The author points to the rebellion found in Genesis 3 and how humankind ran off the rails. The consequences of that rebellion have universal consequences for all mankind. We are given dominion, but we have our limits. When God allows evil, he also has a broader, overarching plan to overcome the consequences of damage of evil in order to restore and perfect his creation.

* God does not ignore evil, he despises it.
* He refrains from preventing some things from happening not because he is too weak but out of divine strength.
* A part of the strength is his divine patience (2 Peter 3:8-9).
* He knows that overriding our decisions and actions on a day to day, moment to moment basis would interfere with his overarching plan for each of us, and for his world.

We cannot have it both ways. We can't complain that God does not intervene at every moment to stop evil, yet still want to maintain the freedom he has given us.

When confronted with any evil, we will always wonder why God is permitting it. We must not leap to the unreasoned conclusion that permitting it means he approves it. God hates evil. What God intends is not always what God allows. It is the difference between God's "manifest will" and his "permissive will."

The author points to a deeper reality; God not only hates evil he turns it against itself in such a way that ultimately it can serve his own purposes. The evil of the cruel torture and death of Jesus is turned back against those who perpetrated it. Like Joseph in the OT, evil is made to work for God's purposes and glory as the means by which Christ will rescue us from sin and the permanent destruction in death. Not only does God not ignore evil, he actively restrains it.

In creating humankind and empowering us as his co-sovereigns, while not making evil necessary, did make it possible. Blame him for that if you choose. But never forget the alternative: you would then be a mere robot, you would have no genuine thoughts or feelings, and no actual ability of independent, personal action.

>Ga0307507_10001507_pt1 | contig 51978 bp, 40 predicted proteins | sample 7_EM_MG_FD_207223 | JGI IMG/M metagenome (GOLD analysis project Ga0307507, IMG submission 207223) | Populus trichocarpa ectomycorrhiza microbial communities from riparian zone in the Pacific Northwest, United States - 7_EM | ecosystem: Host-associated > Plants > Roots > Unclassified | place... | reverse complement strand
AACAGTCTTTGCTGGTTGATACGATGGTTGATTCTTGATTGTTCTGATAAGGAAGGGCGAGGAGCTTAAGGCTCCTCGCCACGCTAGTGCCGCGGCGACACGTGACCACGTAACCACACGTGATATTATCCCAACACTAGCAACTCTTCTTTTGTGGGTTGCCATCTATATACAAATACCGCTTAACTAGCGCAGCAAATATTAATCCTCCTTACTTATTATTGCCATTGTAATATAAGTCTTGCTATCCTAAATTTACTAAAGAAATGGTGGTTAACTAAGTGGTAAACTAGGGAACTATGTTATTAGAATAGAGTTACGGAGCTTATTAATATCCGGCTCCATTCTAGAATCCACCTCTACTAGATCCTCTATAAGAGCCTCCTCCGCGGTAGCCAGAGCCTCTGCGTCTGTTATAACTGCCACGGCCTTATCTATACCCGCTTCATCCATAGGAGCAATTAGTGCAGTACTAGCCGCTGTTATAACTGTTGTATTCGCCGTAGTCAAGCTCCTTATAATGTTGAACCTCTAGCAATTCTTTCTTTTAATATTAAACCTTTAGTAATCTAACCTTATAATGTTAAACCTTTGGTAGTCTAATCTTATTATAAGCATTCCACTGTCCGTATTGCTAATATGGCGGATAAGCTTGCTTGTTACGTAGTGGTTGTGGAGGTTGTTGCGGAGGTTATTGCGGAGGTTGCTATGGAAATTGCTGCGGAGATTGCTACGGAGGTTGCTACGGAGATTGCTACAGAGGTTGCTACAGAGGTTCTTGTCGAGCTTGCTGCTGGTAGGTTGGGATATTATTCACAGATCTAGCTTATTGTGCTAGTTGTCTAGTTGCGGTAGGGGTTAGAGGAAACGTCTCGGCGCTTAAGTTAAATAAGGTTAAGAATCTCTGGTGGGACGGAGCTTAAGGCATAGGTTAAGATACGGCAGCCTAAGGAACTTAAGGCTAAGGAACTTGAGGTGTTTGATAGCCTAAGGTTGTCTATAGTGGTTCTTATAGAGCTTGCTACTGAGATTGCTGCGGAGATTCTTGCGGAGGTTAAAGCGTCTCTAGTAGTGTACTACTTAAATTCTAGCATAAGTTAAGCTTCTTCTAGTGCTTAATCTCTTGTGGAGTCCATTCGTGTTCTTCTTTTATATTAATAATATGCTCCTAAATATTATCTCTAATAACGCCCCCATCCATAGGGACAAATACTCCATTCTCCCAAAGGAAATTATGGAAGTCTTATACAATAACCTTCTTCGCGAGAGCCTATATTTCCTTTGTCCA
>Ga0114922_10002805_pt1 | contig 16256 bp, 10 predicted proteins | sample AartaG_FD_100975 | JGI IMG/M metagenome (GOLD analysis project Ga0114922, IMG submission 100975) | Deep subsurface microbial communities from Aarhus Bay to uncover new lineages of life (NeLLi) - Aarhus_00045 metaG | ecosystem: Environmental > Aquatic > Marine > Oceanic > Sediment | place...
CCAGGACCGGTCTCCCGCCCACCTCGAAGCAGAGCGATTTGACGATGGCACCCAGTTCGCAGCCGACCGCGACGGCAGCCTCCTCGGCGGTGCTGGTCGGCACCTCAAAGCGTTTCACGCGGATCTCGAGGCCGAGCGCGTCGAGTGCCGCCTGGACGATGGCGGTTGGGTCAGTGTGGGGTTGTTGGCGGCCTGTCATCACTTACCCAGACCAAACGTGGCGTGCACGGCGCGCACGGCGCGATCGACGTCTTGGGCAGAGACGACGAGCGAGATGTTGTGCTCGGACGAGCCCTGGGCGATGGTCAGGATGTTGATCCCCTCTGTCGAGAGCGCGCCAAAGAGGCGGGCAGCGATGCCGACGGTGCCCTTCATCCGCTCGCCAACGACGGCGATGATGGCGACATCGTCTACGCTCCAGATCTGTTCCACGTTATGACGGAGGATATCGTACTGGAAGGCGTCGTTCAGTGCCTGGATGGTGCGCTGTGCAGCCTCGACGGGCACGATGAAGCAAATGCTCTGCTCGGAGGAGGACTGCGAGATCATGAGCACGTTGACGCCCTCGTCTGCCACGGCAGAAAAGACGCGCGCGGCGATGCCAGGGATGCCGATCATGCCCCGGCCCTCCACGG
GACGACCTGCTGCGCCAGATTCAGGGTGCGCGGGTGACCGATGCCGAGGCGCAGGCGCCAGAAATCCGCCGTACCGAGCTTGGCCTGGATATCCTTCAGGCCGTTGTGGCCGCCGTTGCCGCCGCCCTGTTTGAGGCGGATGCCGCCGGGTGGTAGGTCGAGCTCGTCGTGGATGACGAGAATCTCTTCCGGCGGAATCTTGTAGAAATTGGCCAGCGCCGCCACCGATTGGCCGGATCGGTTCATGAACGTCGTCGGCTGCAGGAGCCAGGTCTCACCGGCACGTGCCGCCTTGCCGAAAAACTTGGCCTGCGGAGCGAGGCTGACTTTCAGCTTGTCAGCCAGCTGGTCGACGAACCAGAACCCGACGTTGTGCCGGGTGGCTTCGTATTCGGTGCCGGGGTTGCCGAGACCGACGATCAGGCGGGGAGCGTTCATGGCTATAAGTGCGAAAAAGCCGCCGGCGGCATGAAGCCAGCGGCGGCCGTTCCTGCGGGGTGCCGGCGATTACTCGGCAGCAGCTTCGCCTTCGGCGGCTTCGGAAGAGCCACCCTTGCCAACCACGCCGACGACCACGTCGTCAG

"I believe that any time God allows any evil, he sets its limit. The nature of evil is that it feeds on itself; it mushrooms if left unchecked. It will consume all around it, then consume itself. It is the proverbial serpent swallowing its own tail."

On the thorny issue, "If God does not stop a specific evil event, doesn't this lead to the unavoidable conclusion that God is not all-powerful, and is simply too weak to stop tragedies?" The answer: not at all. God vests limited power in some of his creatures. He stays his hand in a given instance and does not intervene in the human drama.

There are chapters on heaven and hell, necessary because there is much talk today of universalism in some Christian quarters. Hell is a choice, he says. God wills no one to eternal damnation, it is always a human action which has eternal consequences either way.

Spencer is not afraid to take on some of the giants of the Christian Faith. He has an appendix on Calvinism and Predestination. It probably won't surprise you that he has little use for Calvin's predestinarian worldview. In the light of all he has written, he asks in another appendix; Why Should We Pray?

I cannot recommend this book too highly. It should be on every pastor and priest's shelf. Thoughtful lay people who are struggling with life and death issues will find it comforting in this time of COVID-19. The author lays it all out, with no holds barred. The title tells it all.

The book can be purchased at these links: